What Is the Perfect Pool Temperature?

Written by Michael Dean
December 21, 2023

swimming pool next to a thermometer

Nothing is better than taking a dip on a hot day. But what if the pool temperature is too warm to be comfortable — or worse, it’s so warm that bacteria, algae, and other microorganisms start to grow? On the other hand, what if your pool water is so cold that jumping in affects your breathing and makes your skin feel like it’s on fire?

The perfect pool temperature is more important than you think. Here’s why.

Main Takeaways

  • Swimming pool temperature is important because there are hot water nuisances like algae and bacteria and there are cold water issues like potential difficulties with breathing.
  • As a general rule, keep the pool temperature between 77 and 84 degrees.
  • To measure pool temperature, use a pool thermometer.
  • Control your pool temperature with a pool heater in order to provide comfort, improve pool safety, boost sanitation efforts, and save energy and money.

Why Swimming Pool Temperature is Important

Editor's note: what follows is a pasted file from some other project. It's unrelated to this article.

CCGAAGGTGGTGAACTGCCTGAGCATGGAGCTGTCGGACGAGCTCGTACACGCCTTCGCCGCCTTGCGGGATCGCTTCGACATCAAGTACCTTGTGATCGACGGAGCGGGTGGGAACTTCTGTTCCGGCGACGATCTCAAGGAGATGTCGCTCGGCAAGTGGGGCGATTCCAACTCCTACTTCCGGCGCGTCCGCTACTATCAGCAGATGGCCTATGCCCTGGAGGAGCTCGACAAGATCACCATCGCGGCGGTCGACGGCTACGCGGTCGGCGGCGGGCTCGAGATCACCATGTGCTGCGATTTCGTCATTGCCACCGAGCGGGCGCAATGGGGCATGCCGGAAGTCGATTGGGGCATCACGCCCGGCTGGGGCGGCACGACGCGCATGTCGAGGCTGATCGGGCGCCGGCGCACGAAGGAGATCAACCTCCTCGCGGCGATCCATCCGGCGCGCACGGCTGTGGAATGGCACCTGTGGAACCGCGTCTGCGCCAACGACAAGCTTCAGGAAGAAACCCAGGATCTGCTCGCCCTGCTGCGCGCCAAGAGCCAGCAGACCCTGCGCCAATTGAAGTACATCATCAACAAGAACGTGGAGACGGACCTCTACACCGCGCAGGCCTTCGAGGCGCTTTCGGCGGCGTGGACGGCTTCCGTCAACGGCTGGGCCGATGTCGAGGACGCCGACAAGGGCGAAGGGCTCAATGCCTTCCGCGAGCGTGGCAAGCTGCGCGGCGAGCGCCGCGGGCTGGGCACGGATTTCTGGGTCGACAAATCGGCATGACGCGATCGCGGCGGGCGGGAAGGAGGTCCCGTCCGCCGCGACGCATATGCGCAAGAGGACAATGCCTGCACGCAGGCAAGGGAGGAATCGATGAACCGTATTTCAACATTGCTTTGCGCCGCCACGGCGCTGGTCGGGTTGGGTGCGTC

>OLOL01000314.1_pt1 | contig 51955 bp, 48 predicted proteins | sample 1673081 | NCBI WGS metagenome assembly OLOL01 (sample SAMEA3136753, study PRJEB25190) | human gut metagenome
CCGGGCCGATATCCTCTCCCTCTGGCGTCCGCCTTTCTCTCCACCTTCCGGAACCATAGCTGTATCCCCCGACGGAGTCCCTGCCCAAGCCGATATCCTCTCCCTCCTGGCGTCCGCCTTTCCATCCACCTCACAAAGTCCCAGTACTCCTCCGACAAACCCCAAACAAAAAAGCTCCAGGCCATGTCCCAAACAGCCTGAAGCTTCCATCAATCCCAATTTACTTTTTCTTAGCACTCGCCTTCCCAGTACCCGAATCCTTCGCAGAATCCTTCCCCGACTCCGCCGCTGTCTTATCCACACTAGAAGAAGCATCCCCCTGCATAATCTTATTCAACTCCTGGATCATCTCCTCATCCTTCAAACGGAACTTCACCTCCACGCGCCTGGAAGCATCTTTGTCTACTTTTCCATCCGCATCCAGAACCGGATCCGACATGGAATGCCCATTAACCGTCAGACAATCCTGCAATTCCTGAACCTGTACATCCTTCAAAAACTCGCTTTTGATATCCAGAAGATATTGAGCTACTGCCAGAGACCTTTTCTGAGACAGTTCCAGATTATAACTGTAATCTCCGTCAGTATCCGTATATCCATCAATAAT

It’s not a good idea to let your pool temperature fluctuate with the outside temperature. Temperature is a critical factor for all living things. This includes the critters that want to live in your pool.

Hot Water Nuisances

Specifically, we’re talking about heat-loving microorganisms called algae and bacteria. Algae are microscopic organisms that photosynthesize. Algae live in your pool if there’s a green film covering the pool or see clumps of green, yellow, or brown dispersed throughout the water.

Algae most notably discolor your pristine pool, but they can cause bathers to itch, give the pool a nasty odor, and clog the water filtering system, according to a report from Michigan State University.

Bacteria can also cause problems in your pool. They’re less visible than algae, but bacteria are more likely to get you sick than algae.

According to the MSU report, “the bacteria found in swimming pools is generally dangerous and should be controlled. Certain bacteria produce poisonous substances (toxins) that can cause diseases, such as lockjaw, or food poisoning in humans.”

Keeping a constant pool temperature keeps potentially harmful microorganisms at bay.

Cold Water Dangers

Cold pool temperatures cause issues in addition to hot ones. The National Center for Cold Water Safety states that water temperatures below 78 degrees Fahrenheit can start to affect breathing in swimmers. This is especially true for people who already have impaired respiratory function, such as those with COPD and asthma.

Swimmers will find breathing progressively more difficult as the temperature drops from 70°F to 60°F. It’s not comfortable at first, but your body will adjust.